Listening to music composed by Mozart could help control seizures. The news from researchers add to the health benefits discovered in the past that listening to classical music might help people dealing with epilepsy.
The findings that were presented last month at the European College of Neurpsychopharmacology; is a large study and based on reviews of literature that might inspire your doctor to suggest this simple intervention, combined with current treatment.
Researchers, Dr. Glanluca Sesso and Dr. Frederico Sicca from the University of Pisa specifically looked at how Mozart's music affects epilepsy. Their review included 9 published studies out of 147; based on solid science and of good quality.
Daily listening changes brain signals too
Mozart's music also changed brain signals that are commonly seen in patients diagnosed with epilepsy, in addition to lowering the number of seizures for people that listen to music daily. Tehe reduction varied between 31 and 66 percent.
Dr. Sisso shared in a press release that it may be rhythm of Mozart's music that affect several brain systems. Music is clearly good for mental health because.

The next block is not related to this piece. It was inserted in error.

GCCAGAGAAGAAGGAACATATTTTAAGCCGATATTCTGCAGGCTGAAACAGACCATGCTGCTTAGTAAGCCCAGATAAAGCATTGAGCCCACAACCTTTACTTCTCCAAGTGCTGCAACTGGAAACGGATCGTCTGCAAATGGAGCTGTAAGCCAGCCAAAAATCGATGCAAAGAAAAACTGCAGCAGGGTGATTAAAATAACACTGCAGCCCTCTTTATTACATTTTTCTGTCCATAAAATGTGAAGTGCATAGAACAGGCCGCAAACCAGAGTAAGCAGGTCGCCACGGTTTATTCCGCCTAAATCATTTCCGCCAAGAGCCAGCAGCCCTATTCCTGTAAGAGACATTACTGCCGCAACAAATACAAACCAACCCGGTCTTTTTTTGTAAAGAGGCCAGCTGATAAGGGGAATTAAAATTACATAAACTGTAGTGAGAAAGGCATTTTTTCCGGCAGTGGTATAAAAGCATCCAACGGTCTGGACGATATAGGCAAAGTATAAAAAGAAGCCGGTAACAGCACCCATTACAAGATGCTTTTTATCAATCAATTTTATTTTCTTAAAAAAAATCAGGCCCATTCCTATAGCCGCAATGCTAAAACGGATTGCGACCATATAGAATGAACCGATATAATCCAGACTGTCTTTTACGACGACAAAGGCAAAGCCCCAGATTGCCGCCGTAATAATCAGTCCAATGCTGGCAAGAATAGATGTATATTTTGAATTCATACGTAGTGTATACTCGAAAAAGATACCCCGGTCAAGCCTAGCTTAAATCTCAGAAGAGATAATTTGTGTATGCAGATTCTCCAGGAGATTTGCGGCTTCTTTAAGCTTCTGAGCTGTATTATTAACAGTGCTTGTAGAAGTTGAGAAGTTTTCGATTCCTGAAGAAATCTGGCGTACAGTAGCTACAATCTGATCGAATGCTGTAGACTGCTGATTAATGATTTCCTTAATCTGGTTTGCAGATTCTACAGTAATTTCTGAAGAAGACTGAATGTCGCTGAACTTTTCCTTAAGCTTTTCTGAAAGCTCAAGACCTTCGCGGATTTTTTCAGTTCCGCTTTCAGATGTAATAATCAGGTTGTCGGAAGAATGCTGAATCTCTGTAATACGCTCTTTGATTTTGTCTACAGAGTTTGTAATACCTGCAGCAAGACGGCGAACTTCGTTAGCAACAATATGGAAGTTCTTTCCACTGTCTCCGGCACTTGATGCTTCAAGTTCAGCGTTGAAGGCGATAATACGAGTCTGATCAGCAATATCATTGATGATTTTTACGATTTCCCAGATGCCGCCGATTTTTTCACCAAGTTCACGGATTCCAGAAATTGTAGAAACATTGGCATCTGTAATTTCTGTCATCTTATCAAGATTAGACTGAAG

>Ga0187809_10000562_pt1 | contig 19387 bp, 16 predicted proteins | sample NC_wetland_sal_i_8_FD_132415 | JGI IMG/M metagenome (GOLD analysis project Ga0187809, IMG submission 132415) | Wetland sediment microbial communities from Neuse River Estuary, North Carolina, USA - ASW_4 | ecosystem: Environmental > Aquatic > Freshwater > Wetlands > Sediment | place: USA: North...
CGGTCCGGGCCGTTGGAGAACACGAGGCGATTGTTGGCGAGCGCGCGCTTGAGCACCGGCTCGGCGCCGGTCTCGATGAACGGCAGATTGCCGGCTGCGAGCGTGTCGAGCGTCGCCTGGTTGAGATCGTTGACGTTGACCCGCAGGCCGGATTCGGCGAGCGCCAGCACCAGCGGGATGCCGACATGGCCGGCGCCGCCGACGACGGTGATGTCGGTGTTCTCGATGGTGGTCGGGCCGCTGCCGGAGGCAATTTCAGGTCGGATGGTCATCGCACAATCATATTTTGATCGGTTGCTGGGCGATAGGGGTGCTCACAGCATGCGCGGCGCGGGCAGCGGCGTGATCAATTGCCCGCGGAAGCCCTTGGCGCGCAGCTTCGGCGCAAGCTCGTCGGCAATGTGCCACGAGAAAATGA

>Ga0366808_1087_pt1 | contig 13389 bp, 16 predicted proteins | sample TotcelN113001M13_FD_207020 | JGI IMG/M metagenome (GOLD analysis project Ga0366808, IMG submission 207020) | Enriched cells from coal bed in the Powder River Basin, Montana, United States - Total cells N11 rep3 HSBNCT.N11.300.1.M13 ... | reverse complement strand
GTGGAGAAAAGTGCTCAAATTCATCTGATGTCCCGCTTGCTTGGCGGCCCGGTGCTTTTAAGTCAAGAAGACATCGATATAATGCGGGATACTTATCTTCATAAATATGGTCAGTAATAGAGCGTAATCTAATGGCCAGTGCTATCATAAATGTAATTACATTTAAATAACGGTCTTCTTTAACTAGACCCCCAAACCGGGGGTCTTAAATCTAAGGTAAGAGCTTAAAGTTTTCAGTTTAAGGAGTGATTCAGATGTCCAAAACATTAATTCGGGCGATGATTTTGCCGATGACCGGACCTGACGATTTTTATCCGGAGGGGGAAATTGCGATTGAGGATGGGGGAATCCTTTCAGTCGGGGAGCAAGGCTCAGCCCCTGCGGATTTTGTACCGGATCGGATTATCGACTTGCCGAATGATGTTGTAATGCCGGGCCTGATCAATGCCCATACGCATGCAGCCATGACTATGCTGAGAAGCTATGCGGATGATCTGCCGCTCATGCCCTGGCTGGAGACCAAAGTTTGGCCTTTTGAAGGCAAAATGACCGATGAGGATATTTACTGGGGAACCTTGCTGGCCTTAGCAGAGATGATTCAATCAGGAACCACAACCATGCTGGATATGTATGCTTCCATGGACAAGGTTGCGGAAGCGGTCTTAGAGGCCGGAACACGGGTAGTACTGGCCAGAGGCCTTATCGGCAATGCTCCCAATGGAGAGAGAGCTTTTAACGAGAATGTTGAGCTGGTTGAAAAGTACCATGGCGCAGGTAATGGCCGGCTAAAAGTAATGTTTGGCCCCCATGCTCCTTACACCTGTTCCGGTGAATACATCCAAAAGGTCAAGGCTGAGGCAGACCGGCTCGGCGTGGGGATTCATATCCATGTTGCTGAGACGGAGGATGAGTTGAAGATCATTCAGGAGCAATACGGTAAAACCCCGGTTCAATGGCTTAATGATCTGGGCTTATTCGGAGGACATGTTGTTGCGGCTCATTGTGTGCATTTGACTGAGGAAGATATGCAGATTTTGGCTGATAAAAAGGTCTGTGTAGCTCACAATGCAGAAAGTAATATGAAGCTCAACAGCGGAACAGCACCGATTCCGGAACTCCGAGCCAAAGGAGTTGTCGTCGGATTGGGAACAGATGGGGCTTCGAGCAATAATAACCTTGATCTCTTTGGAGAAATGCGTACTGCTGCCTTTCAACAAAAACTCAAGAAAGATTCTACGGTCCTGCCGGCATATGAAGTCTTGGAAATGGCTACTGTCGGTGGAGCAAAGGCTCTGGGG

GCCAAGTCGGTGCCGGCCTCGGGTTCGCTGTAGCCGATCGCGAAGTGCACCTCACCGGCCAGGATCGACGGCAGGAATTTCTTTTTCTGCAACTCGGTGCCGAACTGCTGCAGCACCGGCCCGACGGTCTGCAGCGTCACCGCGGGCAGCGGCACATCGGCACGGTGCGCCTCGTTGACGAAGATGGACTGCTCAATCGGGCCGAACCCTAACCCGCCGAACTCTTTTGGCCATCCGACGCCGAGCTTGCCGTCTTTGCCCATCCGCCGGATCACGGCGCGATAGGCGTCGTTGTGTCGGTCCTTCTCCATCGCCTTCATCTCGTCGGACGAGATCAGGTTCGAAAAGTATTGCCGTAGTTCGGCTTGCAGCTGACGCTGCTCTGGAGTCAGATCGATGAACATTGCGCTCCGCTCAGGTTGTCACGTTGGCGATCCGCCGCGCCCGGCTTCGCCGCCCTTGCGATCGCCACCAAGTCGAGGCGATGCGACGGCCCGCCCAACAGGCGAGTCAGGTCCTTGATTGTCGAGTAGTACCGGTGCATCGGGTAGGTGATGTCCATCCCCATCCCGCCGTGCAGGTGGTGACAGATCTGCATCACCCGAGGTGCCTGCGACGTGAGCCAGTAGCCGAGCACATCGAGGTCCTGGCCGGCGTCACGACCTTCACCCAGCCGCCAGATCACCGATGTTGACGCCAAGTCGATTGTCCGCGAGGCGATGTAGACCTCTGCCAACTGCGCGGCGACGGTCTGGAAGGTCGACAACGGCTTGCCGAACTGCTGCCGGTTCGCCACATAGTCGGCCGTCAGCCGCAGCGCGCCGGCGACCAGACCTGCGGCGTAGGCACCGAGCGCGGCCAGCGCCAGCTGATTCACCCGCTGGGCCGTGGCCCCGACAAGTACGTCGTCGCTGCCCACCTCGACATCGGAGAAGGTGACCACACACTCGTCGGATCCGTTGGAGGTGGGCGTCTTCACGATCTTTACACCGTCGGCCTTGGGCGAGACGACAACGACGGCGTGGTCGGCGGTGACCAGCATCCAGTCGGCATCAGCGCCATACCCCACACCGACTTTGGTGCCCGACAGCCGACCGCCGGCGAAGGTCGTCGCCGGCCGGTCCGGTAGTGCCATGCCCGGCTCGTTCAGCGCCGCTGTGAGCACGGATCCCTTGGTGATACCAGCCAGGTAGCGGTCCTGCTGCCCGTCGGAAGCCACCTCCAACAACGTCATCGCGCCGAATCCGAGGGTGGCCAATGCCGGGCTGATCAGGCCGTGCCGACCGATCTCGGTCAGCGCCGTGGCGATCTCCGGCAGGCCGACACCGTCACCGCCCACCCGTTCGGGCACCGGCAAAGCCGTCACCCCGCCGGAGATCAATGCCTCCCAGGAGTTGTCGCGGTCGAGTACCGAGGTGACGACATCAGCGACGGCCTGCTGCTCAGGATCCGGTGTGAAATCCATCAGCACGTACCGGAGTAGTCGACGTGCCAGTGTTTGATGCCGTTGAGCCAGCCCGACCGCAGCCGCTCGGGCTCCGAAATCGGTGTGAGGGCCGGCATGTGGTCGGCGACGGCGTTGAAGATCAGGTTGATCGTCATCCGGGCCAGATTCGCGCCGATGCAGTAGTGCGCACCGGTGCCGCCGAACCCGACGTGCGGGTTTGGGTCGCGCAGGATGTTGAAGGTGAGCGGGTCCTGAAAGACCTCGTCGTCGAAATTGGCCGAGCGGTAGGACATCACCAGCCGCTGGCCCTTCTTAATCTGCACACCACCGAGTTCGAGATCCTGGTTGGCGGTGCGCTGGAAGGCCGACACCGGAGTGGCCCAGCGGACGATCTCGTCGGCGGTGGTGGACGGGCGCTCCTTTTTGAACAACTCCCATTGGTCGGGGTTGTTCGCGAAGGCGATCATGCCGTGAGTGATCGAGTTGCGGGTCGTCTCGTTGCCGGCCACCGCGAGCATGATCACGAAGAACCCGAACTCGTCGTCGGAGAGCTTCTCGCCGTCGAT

The "Mozart effect" has been studied extensively, but has also been met with some cynicism.
A 2001 study showed positive health effects associated with listening to classical music sonatas but left unanswered questions; suggesting the need for even more research.
The challenge is to continue studying exactly what happens to the brain when we hear the music of Mozart. Is the "Mozart Effect" a real thing or do we simply feel better because we like classical music?Either way, it can't hurt to incoporate some relaxing music into your daily routine.